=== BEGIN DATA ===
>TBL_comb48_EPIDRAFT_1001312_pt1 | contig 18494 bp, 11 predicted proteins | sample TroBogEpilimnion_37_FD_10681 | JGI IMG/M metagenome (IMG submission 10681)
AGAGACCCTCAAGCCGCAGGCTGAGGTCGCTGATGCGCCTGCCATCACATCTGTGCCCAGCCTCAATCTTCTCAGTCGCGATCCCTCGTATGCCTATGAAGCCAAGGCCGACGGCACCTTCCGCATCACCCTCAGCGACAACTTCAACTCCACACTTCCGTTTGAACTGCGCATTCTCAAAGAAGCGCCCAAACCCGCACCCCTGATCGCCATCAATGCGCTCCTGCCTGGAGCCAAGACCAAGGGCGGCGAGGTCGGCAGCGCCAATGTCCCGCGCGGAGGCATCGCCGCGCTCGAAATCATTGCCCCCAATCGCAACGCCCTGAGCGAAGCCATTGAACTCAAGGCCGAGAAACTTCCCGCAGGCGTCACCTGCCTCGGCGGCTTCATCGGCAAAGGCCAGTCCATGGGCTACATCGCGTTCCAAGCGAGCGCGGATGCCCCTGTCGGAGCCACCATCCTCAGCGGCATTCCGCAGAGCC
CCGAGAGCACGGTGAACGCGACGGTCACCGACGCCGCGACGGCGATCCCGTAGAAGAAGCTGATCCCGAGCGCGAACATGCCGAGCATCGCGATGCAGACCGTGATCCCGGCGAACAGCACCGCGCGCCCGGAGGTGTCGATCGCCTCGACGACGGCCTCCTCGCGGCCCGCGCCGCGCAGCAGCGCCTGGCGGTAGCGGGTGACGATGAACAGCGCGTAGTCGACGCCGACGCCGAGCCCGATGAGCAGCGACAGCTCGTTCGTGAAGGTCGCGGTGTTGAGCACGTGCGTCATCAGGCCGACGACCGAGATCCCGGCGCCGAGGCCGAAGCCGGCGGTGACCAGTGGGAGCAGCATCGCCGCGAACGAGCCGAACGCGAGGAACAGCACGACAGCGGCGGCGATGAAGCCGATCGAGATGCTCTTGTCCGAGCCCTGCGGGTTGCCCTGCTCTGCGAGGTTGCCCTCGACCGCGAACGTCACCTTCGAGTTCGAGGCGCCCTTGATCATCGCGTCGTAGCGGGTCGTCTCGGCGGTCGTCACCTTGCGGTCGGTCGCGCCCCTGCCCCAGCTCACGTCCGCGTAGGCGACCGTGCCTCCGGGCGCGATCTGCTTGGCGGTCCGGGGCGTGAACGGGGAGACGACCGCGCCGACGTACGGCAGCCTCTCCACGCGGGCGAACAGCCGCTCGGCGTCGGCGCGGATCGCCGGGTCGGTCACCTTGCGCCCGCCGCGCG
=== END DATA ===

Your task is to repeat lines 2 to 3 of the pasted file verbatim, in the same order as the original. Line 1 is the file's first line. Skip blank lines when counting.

AGAGACCCTCAAGCCGCAGGCTGAGGTCGCTGATGCGCCTGCCATCACATCTGTGCCCAGCCTCAATCTTCTCAGTCGCGATCCCTCGTATGCCTATGAAGCCAAGGCCGACGGCACCTTCCGCATCACCCTCAGCGACAACTTCAACTCCACACTTCCGTTTGAACTGCGCATTCTCAAAGAAGCGCCCAAACCCGCACCCCTGATCGCCATCAATGCGCTCCTGCCTGGAGCCAAGACCAAGGGCGGCGAGGTCGGCAGCGCCAATGTCCCGCGCGGAGGCATCGCCGCGCTCGAAATCATTGCCCCCAATCGCAACGCCCTGAGCGAAGCCATTGAACTCAAGGCCGAGAAACTTCCCGCAGGCGTCACCTGCCTCGGCGGCTTCATCGGCAAAGGCCAGTCCATGGGCTACATCGCGTTCCAAGCGAGCGCGGATGCCCCTGTCGGAGCCACCATCCTCAGCGGCATTCCGCAGAGCC
CCGAGAGCACGGTGAACGCGACGGTCACCGACGCCGCGACGGCGATCCCGTAGAAGAAGCTGATCCCGAGCGCGAACATGCCGAGCATCGCGATGCAGACCGTGATCCCGGCGAACAGCACCGCGCGCCCGGAGGTGTCGATCGCCTCGACGACGGCCTCCTCGCGGCCCGCGCCGCGCAGCAGCGCCTGGCGGTAGCGGGTGACGATGAACAGCGCGTAGTCGACGCCGACGCCGAGCCCGATGAGCAGCGACAGCTCGTTCGTGAAGGTCGCGGTGTTGAGCACGTGCGTCATCAGGCCGACGACCGAGATCCCGGCGCCGAGGCCGAAGCCGGCGGTGACCAGTGGGAGCAGCATCGCCGCGAACGAGCCGAACGCGAGGAACAGCACGACAGCGGCGGCGATGAAGCCGATCGAGATGCTCTTGTCCGAGCCCTGCGGGTTGCCCTGCTCTGCGAGGTTGCCCTCGACCGCGAACGTCACCTTCGAGTTCGAGGCGCCCTTGATCATCGCGTCGTAGCGGGTCGTCTCGGCGGTCGTCACCTTGCGGTCGGTCGCGCCCCTGCCCCAGCTCACGTCCGCGTAGGCGACCGTGCCTCCGGGCGCGATCTGCTTGGCGGTCCGGGGCGTGAACGGGGAGACGACCGCGCCGACGTACGGCAGCCTCTCCACGCGGGCGAACAGCCGCTCGGCGTCGGCGCGGATCGCCGGGTCGGTCACCTTGCGCCCGCCGCGCG